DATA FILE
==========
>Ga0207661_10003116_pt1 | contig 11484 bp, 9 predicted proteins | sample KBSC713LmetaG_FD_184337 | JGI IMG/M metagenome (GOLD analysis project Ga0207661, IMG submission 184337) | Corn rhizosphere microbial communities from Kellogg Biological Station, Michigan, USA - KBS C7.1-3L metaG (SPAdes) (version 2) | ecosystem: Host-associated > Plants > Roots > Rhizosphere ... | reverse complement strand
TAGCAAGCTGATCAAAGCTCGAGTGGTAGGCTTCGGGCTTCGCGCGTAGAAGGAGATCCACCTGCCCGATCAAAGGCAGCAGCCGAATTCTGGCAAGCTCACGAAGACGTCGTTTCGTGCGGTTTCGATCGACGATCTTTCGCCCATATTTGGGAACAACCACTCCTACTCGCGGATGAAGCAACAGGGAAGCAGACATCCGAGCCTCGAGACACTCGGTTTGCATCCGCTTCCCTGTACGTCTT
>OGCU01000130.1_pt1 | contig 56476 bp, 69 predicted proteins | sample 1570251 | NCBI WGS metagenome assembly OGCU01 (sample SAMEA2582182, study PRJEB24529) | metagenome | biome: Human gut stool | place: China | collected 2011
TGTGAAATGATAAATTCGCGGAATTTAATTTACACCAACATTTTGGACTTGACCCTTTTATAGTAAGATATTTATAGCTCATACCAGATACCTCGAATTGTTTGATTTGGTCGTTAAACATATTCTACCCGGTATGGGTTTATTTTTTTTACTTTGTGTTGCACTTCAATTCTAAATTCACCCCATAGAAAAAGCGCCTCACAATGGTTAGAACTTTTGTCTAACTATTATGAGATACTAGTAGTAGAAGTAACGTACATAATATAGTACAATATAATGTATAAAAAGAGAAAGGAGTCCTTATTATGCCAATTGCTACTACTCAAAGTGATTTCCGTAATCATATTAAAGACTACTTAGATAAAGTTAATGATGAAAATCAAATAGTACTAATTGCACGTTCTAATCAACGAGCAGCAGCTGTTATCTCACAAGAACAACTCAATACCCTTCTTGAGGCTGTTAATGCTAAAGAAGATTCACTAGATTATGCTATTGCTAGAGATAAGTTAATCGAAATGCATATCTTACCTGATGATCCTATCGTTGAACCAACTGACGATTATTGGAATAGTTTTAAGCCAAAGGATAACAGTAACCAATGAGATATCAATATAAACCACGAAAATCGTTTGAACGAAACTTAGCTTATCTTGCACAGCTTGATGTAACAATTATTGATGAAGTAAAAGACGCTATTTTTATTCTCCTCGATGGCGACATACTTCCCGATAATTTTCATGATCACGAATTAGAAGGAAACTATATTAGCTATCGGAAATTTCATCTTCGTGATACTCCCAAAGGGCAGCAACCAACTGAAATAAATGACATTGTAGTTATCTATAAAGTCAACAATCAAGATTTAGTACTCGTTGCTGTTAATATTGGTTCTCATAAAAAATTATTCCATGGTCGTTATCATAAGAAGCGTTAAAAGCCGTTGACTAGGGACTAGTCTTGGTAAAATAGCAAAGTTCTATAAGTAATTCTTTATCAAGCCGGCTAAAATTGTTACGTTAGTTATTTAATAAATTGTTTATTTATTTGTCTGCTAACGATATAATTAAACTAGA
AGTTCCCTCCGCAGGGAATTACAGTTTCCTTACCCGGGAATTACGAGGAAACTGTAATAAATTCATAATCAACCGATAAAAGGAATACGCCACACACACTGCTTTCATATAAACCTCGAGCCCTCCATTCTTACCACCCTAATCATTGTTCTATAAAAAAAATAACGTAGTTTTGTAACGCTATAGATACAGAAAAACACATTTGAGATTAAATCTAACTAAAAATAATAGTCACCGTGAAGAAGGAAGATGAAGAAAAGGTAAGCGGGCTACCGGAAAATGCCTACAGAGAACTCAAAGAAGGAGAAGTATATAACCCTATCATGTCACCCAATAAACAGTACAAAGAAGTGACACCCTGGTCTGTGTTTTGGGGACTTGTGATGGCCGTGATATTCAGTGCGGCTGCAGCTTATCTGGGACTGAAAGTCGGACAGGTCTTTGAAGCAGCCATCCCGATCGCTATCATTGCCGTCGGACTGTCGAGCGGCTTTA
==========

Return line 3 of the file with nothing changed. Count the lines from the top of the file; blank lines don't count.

>OGCU01000130.1_pt1 | contig 56476 bp, 69 predicted proteins | sample 1570251 | NCBI WGS metagenome assembly OGCU01 (sample SAMEA2582182, study PRJEB24529) | metagenome | biome: Human gut stool | place: China | collected 2011